I don’t mean to paint all Financial Advisors in this light, as I am friends with some both in my personal life and online.  The ones I know are knowledgeable, professional and seem like they actually provide their clients with sound advice from what I can tell.  I also imagine they are more transparent with their fees and strategies.  This guy just sounds shady, like he’s keeping her in the dark and turning over the portfolio, running up her tax bill and running up his salary.

What Would You Advise?

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{ 3 comments… read them below or add one }

1 jim October 1, 2010 at 3:09 pm

I think the advice you gave your in-law was perfect. They should ask their broker those questions and find out whats going on. Too bad they didn’t know to ask that stuff in the first place.

[Reply]

2 Tony DuBon October 5, 2010 at 1:11 pm

This is good advice about getting advice. The relationship with a financial advisor is critical; an investor needs to trust the advisor based on clear understanding of goals, expectations in terms of returns, and a belief in the competence of the advisor. My grandmother was cheated out of hundreds of thousands of dollars by a dishonest advisor. An early version of Madoff. The buyer definitely needs to beware.

I happen to think that mutual funds are a great vehicle for most investors. Selected carefully, they diversify risk across many individual stock investments. And, by selecting funds with different profiles (domestic equity funds, domestic bond funds, high yield bond funds, international equity, etc., etc., one can diversify across asset types and distribute the risk that an individual fund group may not deliver the returns desired and expected. I believe that the industry has made it difficult for the individual investor who does not have a lot of time to make informed decisions. For many people advisors become necessary. There is a huge amount of information available about mutual funds, and it is very difficult to find what you need to make decisions. It is very easy to get overwhelmed as you search for the needle in this haystack. The dominant provider of information on mutual funds, Morningstar, gives the investor tons of information, but (in my opinion) little direction. Full disclosure part 1: I used to work for Fidelity Investments which was the largest mutual fund company in the US until last week, when they were passed by Vanguard for assets under management. I learned the inside and outside of mutual fund management. Full disclosure part 2: I now run a business that focuses on selecting the best mutual funds. This business provides fact based information that allows one to find mutual funds that are likely to outperform the market. Whether an investor works with an advisor or not, an independent view on mutual funds can provide a balance.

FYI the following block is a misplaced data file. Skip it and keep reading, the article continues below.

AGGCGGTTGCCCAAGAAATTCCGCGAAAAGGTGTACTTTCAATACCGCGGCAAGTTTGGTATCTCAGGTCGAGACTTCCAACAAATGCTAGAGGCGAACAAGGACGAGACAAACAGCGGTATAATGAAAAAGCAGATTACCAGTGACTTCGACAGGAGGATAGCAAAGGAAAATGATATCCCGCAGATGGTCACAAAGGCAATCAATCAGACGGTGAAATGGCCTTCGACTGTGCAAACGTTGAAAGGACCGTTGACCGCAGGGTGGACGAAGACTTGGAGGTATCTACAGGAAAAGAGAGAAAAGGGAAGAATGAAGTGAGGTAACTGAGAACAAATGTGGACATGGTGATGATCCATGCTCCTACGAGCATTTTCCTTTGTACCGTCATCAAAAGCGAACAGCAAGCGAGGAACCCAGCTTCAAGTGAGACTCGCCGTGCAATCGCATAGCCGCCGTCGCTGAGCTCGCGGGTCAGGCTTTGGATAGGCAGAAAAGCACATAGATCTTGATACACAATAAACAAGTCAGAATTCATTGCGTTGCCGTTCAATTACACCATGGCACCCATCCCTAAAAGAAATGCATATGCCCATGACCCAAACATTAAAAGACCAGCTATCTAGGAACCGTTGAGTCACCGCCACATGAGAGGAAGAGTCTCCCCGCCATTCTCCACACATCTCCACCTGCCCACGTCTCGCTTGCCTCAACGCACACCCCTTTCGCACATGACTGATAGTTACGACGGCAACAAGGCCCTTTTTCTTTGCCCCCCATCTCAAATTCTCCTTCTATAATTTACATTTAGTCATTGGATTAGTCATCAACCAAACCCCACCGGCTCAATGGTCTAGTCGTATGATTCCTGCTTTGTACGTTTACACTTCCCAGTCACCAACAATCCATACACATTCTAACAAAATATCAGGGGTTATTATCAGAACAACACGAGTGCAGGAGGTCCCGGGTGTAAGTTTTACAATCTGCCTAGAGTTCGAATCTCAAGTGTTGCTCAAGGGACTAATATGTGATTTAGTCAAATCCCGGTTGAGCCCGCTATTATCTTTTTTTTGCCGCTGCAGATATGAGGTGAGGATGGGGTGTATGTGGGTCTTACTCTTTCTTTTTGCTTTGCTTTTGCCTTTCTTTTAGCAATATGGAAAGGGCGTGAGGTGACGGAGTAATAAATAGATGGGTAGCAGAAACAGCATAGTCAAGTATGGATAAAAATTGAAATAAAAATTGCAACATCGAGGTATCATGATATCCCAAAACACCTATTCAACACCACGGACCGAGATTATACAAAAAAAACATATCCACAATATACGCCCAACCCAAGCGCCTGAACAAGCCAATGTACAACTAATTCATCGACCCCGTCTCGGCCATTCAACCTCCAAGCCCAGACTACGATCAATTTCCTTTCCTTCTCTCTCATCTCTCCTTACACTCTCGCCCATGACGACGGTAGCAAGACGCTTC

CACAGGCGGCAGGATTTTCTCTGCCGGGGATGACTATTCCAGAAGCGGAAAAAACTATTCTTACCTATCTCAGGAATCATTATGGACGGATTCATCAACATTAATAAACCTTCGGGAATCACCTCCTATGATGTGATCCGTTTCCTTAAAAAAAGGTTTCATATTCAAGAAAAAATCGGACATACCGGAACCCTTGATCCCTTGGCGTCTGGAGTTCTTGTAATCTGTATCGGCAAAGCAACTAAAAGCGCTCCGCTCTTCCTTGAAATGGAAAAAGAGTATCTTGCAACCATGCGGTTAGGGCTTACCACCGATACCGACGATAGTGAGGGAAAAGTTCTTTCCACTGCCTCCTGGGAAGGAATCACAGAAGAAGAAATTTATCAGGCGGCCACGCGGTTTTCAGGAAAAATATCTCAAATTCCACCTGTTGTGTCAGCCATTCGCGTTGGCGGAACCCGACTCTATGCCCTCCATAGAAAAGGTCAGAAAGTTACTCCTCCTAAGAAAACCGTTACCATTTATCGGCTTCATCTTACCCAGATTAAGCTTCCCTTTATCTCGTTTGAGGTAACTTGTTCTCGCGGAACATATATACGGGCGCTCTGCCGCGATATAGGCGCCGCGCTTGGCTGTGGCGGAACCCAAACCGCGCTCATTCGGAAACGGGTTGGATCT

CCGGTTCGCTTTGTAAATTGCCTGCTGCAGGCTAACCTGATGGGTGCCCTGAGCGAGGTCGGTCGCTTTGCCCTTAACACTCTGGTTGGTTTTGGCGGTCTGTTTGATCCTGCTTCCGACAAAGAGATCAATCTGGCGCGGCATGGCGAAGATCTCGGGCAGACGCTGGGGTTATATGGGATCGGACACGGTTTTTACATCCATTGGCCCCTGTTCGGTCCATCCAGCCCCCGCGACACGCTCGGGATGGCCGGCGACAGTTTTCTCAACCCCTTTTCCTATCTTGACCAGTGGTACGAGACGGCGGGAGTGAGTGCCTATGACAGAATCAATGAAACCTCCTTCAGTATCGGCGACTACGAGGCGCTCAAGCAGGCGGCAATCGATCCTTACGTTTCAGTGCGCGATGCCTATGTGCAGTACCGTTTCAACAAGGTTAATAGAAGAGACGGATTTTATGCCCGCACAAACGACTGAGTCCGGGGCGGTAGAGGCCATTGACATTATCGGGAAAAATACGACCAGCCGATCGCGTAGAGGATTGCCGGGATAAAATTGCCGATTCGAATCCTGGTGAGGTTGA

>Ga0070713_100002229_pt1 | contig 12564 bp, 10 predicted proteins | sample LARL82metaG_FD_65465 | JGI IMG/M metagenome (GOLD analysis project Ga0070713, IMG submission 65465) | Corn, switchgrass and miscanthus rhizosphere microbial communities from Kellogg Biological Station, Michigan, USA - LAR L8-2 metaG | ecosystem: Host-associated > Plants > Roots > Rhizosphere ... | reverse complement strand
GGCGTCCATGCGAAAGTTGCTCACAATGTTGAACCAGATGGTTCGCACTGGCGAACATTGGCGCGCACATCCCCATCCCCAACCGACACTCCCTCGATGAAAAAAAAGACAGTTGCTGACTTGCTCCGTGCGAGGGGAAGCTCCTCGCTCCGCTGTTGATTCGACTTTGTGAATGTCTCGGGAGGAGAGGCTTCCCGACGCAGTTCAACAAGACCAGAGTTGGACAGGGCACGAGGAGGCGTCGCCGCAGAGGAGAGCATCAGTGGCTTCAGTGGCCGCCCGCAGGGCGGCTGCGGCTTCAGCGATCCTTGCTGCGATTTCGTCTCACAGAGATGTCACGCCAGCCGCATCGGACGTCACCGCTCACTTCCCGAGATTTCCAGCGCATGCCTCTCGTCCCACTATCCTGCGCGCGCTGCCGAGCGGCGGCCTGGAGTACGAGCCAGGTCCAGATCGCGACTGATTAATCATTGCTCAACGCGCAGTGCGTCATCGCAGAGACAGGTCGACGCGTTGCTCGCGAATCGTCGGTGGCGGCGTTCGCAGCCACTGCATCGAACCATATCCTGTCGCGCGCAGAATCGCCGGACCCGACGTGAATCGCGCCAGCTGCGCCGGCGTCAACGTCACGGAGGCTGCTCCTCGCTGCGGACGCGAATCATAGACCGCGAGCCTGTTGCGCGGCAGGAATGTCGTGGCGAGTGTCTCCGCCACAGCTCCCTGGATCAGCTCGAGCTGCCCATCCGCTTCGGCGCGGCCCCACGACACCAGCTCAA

[Reply]

Darwin Reply:

@Tony DuBon, I just found out the guy put her in Chipotle recently – after it’s run up several hundred percent. Great move buddy! Talk about being late to the party. I don’t get it. Should just be in a growth fund or something, not trading in and out of hot stocks. I own CMG btw, but it’s a trade, I’m young and I know the risks involved. She doesn’t.

[Reply]

3 Evan October 6, 2010 at 8:09 pm

Just throwing it out there but it COULD BE be less that the guy is shady vs your mom in law not understanding despite being explained. Just playing devil’s advocate not bashing on mom in law lol

[Reply]

Darwin Reply:

@Evan, Good point!

[Reply]